The base canvas or haircloth is a woven material generally including horsehair or other animal hair for body and strength. The haircloth is substantially a full lining material, being cut to the outline dimensions of the garment such as a mans jacket. To shape the garment and to give the desired resiliency, a smaller chest piece is provided. The chest piece is usually a woven fabric darted to the desired shape. The chest piece is attached to the haircloth by a plurality of parallel rows of stitching over the entire surface. A felt piece is usually applied over the chest piece for padding, to impart a smooth surface to the inside of the front, and to serve as a shield preventing the animal hairs in the haircloth from sticking the wearer. The felt piece may be stitched to the assembled haircloth and breast piece or the three fabrics may be stitched together simultaneously. In any case, a plurality of parallel rows of stitching is neces sary to prevent relative displacement of the respective layers during wear.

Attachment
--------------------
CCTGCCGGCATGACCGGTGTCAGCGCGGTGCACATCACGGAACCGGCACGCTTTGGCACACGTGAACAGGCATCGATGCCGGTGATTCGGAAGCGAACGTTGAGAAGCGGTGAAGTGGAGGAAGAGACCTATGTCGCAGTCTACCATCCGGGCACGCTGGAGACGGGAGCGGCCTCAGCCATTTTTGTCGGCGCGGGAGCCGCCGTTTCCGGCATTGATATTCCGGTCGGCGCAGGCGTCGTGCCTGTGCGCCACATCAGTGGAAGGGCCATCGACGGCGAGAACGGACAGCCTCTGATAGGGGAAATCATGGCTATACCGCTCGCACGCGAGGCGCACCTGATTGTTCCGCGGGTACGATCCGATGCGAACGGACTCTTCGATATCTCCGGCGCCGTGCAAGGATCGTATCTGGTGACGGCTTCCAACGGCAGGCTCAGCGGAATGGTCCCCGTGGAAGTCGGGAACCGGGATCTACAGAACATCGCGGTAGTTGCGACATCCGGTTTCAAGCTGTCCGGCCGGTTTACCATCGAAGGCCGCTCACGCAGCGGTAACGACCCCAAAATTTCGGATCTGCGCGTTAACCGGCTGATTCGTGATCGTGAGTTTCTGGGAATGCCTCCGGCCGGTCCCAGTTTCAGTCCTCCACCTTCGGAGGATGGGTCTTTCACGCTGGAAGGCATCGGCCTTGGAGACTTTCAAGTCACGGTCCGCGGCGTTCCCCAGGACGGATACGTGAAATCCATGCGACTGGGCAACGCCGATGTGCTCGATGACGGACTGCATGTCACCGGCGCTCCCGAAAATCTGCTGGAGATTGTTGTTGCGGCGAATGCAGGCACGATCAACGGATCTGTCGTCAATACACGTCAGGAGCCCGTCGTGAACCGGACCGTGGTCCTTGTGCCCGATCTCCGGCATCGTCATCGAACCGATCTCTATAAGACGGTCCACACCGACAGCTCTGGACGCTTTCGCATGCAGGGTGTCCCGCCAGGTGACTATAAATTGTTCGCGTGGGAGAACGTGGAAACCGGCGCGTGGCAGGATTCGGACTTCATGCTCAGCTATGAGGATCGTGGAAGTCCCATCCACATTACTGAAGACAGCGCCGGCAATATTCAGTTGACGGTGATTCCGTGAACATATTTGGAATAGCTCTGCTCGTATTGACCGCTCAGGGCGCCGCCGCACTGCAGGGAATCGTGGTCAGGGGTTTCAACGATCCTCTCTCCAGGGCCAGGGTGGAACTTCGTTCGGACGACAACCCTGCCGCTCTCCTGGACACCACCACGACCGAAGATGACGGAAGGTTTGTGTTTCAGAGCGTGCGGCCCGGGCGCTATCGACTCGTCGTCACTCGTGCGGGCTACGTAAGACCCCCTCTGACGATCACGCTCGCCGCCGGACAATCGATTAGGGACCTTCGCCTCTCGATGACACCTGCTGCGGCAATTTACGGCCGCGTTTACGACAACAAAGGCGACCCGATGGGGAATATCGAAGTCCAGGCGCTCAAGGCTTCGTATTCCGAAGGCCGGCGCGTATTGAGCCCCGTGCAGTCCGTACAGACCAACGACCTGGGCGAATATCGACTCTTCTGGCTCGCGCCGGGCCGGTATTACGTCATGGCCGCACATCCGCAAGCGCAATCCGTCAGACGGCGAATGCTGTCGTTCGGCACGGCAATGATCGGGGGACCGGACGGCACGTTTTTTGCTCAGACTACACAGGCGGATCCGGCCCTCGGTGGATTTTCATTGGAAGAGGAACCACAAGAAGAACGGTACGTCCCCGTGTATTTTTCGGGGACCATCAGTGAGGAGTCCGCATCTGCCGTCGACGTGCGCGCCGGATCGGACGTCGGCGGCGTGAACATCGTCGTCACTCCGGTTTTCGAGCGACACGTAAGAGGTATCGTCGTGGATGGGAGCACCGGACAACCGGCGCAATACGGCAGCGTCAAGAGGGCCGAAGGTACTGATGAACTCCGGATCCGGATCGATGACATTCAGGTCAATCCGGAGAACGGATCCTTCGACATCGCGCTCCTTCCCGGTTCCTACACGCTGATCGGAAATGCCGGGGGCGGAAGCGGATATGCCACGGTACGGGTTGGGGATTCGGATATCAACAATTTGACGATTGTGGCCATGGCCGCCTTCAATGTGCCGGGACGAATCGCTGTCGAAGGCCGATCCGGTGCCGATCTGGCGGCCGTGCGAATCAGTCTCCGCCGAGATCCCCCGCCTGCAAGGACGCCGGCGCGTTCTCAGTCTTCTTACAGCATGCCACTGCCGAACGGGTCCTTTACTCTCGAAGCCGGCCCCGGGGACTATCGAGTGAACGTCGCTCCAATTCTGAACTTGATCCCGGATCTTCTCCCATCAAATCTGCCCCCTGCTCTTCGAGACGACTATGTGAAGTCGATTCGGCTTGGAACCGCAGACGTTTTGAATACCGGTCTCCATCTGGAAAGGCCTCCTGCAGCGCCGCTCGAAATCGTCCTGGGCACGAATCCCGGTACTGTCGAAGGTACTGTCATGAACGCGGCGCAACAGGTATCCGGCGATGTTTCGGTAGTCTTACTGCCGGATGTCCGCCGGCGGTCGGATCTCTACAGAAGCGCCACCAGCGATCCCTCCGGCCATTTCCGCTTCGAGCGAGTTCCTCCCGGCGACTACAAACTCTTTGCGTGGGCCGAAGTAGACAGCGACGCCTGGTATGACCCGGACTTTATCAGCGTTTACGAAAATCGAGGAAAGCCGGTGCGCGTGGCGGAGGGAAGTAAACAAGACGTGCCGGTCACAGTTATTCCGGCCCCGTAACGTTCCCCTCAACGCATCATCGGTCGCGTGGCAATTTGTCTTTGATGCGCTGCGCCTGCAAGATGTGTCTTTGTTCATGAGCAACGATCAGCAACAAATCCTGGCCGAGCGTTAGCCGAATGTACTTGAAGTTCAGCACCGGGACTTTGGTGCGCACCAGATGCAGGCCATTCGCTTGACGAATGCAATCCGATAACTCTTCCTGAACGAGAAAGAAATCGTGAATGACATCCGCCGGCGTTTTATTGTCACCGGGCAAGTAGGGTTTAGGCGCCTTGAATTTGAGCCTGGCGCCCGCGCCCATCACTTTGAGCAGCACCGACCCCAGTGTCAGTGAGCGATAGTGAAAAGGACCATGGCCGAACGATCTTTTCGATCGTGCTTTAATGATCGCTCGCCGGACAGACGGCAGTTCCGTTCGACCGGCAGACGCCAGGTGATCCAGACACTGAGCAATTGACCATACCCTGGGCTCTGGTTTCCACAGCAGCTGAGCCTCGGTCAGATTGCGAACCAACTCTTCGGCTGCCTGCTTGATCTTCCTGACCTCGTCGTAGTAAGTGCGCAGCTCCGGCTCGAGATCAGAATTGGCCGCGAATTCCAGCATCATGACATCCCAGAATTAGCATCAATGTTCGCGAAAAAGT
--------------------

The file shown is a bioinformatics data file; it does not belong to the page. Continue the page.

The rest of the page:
During fabrication of the front, shaping may be imparted by darting the hairpiece and the chest piece. The desired curves are then brought out by shaping irons.

Such fronts have not been entirely satisfactory. Handling of the multiple layers of fabric during stitching unduly increases the cost of the suit front. Further, during the life of the garment, puckering or rippling of the interlining due to variation in shrinkage between the respective materials forming the front as well as variation in shrinkage between each material and the thread used for stitching thereof adversely effect the appearance of the suiting.

It is therefore an object of this invention to provide a front which can be assembled without stitching.